Your kids may be excited about the new school year, but the thought fills you with dread. You can’t help but imagine cars zipping through stop signs, bus drivers who speed along their routes, and even the other parents too busy on their cell phones to look behind them before backing up. Unfortunately, these fears are well-founded, as the beginning of each school year places children at increased risk of car, pedestrian, and bicycle accident injuries.
What Drivers Can Do to Avoid a School Zone Accident
While this time of year can be especially risky for young children, a little preparation can help both kids and drivers become more aware of the dangers around them. Now is the perfect time for drivers to brush up on the traffic laws surrounding school zones, and take extra care when they are:
- Driving near schools. Children are most likely to be struck by cars within walking distance of a school. Drivers should take note of all school zone signs, and slow down anywhere kids are likely to be present. Drivers should be prepared to stop when crossing guards hold up their stop sign or the pedestrian flashers are blinking, and should be hyper-vigilant in school zones in the hour before and after school.
- Following a school bus. It is illegal to pass a school bus that is stopped. If you're driving behind a bus, allow a generous following distance in case the bus turn on its yellow or red lights to signal a stop. If the bus stops, leave at least two car lengths behind the bus to allow children enough room to get on and off.
- Dropping kids off or picking them up. Parents may wish to think that their children are safe on school grounds, but many children are struck by other parents rushing to pick up their own children. The best way to avoid these accidents is to follow all of your school’s pick-up and drop-off procedures to the letter, and advise other parents who are putting children at risk. In addition, don't double park or drop children off across the street from the school.
- Approaching crosswalks. Whether you have children or not, it is your duty as a driver to stop for pedestrians. Never block the crosswalk, pass a vehicle stopped for pedestrians, or honk your horn at pedestrians at a stop, since it can force pedestrians to scatter into traffic. Stay on the alert for children walking to and from school, and be aware that kids may not always obey traffic laws or be paying attention.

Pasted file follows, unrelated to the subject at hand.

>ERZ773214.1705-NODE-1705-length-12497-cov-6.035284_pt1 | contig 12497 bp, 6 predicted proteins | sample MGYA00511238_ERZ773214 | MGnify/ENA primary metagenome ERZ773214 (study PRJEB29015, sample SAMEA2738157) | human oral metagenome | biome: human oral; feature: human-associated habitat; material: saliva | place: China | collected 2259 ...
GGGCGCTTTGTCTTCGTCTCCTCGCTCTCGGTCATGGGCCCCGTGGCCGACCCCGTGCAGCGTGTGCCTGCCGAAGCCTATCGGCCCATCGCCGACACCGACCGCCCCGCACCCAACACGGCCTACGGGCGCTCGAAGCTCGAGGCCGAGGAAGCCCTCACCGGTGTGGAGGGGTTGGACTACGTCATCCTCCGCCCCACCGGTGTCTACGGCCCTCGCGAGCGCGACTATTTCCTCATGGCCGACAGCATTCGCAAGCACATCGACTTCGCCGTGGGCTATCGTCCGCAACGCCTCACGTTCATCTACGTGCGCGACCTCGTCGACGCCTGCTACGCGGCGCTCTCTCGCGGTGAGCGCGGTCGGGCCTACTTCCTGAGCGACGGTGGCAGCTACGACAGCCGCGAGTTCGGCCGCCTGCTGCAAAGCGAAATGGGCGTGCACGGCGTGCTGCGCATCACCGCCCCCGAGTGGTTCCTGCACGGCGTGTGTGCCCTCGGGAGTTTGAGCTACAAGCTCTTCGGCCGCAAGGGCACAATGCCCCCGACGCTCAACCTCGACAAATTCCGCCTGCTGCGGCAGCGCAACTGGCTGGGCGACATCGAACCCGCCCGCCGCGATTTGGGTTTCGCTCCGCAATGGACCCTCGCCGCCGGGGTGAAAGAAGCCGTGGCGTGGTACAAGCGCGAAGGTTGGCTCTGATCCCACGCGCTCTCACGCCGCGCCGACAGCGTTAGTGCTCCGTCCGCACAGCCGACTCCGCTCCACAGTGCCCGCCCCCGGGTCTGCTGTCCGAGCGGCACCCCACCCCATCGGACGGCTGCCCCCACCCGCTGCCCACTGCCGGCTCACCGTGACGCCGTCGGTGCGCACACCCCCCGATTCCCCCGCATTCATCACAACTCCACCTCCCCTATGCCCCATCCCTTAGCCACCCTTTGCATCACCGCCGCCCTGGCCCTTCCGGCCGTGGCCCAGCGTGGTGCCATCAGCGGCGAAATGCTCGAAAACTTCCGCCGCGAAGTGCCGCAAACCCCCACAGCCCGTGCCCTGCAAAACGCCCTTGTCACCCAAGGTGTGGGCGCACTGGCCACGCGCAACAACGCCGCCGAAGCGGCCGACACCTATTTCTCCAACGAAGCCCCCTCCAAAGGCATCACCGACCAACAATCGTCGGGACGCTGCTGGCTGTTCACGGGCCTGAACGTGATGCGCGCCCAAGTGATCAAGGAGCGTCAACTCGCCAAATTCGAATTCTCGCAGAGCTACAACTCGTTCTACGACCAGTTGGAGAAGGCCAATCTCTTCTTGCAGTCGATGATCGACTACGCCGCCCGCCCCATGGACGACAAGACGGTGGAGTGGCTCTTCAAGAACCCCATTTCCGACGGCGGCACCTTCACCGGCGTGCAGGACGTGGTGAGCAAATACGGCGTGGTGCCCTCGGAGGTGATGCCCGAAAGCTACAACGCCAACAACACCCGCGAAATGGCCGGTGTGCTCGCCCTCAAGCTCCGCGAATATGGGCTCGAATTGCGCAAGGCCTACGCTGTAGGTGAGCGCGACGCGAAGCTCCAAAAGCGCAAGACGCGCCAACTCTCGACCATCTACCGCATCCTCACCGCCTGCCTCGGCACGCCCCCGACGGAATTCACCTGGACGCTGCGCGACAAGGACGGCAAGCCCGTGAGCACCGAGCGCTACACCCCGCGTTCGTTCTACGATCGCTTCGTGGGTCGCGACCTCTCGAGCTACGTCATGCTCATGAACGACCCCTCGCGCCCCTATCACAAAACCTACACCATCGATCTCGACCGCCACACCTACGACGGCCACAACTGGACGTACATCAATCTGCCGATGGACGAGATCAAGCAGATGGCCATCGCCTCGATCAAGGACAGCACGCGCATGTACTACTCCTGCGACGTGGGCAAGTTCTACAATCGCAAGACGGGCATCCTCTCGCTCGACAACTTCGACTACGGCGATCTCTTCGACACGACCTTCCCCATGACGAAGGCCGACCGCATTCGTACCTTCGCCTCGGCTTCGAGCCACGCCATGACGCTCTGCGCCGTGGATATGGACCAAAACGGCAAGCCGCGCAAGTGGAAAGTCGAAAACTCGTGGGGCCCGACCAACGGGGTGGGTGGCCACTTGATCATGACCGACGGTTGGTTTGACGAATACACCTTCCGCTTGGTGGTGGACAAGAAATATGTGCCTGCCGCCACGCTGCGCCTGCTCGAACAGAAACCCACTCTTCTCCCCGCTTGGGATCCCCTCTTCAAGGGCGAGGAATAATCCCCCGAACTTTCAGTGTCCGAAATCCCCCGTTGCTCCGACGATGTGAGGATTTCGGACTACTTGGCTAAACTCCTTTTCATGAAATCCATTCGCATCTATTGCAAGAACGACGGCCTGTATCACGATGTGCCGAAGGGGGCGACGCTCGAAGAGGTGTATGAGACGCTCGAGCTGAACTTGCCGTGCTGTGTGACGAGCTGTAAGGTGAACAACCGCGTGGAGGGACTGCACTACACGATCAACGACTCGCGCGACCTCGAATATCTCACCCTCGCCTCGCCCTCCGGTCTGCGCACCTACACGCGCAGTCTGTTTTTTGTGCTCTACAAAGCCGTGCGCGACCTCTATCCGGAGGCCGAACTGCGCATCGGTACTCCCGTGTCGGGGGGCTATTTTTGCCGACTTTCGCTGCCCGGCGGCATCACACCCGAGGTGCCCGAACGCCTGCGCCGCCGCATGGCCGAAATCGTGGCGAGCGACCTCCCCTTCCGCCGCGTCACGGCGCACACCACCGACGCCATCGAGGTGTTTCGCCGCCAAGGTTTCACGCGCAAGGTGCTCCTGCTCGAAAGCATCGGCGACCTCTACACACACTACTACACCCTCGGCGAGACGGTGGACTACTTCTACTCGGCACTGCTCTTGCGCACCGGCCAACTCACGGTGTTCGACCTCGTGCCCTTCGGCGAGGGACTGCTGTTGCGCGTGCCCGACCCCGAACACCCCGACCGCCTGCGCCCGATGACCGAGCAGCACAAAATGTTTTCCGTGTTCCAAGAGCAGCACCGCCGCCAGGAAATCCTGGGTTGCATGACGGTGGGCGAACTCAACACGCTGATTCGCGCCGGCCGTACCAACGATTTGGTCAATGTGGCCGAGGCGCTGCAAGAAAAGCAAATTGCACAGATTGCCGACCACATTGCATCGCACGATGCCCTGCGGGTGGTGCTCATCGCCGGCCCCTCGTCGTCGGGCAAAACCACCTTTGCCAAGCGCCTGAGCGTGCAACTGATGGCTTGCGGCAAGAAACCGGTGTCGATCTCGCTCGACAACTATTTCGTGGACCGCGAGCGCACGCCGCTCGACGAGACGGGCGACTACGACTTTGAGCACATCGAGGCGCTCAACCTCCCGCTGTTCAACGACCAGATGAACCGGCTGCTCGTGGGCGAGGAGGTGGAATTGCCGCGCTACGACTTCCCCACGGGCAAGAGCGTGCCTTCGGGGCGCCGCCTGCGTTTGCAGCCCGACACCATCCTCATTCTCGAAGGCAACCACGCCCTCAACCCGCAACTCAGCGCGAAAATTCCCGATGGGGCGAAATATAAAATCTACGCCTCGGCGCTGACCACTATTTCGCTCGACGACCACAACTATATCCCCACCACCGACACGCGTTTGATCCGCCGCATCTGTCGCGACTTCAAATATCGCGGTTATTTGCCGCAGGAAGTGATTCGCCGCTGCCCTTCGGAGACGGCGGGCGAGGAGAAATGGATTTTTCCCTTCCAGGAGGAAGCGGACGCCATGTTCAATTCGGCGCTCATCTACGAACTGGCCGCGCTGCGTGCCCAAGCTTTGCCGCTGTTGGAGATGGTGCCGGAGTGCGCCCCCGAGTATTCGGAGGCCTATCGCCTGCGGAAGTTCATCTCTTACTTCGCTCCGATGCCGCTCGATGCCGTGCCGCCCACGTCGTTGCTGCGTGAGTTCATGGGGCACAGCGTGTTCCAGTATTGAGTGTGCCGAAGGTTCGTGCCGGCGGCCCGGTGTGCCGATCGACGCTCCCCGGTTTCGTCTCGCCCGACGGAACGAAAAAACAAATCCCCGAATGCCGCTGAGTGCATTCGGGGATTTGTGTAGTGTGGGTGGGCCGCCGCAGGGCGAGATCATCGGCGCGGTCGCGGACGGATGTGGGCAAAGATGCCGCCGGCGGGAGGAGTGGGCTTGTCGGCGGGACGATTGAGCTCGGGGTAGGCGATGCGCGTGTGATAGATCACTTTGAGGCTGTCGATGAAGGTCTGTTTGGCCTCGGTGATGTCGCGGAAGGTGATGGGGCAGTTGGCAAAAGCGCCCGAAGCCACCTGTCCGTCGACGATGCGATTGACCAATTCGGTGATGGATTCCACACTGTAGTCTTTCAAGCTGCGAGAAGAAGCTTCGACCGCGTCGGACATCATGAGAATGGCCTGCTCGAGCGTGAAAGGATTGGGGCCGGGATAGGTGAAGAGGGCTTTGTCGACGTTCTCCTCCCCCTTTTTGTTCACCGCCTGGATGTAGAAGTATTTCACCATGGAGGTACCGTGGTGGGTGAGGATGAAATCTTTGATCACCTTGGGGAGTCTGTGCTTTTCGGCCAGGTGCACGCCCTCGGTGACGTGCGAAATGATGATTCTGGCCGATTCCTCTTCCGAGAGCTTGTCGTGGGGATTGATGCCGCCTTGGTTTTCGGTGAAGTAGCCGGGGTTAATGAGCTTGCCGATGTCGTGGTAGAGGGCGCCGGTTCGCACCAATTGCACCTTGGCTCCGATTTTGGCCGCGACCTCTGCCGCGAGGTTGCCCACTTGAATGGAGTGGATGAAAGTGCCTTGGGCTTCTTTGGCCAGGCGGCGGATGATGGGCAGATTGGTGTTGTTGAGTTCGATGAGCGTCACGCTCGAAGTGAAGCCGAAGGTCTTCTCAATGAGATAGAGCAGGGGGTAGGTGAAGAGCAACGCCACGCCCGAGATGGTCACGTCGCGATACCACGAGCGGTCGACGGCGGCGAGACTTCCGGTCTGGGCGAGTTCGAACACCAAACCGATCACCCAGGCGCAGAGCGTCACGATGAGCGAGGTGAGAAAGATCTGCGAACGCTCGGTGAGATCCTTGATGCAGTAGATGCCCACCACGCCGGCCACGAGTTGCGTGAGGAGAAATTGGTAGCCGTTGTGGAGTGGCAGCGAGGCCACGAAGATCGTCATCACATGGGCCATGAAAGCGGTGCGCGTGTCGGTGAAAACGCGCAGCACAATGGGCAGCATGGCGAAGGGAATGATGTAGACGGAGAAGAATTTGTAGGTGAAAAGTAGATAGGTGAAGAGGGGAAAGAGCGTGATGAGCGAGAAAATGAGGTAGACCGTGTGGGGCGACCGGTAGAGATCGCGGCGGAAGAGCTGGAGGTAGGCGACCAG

- Driving near bicyclists. Children riding bikes their bikes to school are at high risk of being struck by cars, especially when a driver turns left in front of the bicyclist. When driving near schools or residential neighborhoods, watch for bikes coming from driveways or darting through parked cars. Reverse slowly out of a driveway (or back your car in at night) to avoid backing-out car crashes, and always check your side mirrors before opening your doors after parking.
Back-to-School Safety Tips for Parents and Children
Learning about science and history can prepare your child for the future, but learning about traffic safety can save his life. Take over the role of teacher and quiz your kids, making sure they know the safety rules when:
- Riding the bus. Children should wait at the bus stop at least six feet away from the curb to avoid being hit by passing cars. Kids should know which bus they ride, and only begin to board the bus only after the driver has motioned for them to get on. If your child needs to cross the street in front of the bus, he or she should walk 10 feet ahead of the bus and wait for the driver to motion that it is safe. Never stand, walk, or cross the street behind a bus, since the bus driver may not be able to see you.
- Riding a bike. Before your child can ride alone to school, make sure he knows how to signal, brake, and obey the rules of the road. It is safest for children to ride on the sidewalk and walk their bikes through crosswalks. Test your child’s helmet to make sure it fits properly, and make sure he wears it for every ride.
- Walking to school. Children who walk to school should always follow the same route, preferably one that has school crossing guards stationed in intersections. If possible, design the route with the home of a friend (or trusted adult) halfway between the child’s home and the school. Teach your children not to accept rides from anyone they don’t know, and never to talk to strangers. Always walk on sidewalks and cross only at crosswalks, looking left, right and left again before crossing. Make sure siblings walk together or with friends rather than alone.
Last, but not least: if your child is driven to school, make sure everyone buckles up—and that older siblings know the risks of teen driving. Most school zone injuries are completely preventable—it just takes a little know-how! Please share this article on Facebook or via email to make sure your friends are fully prepared for the new school year.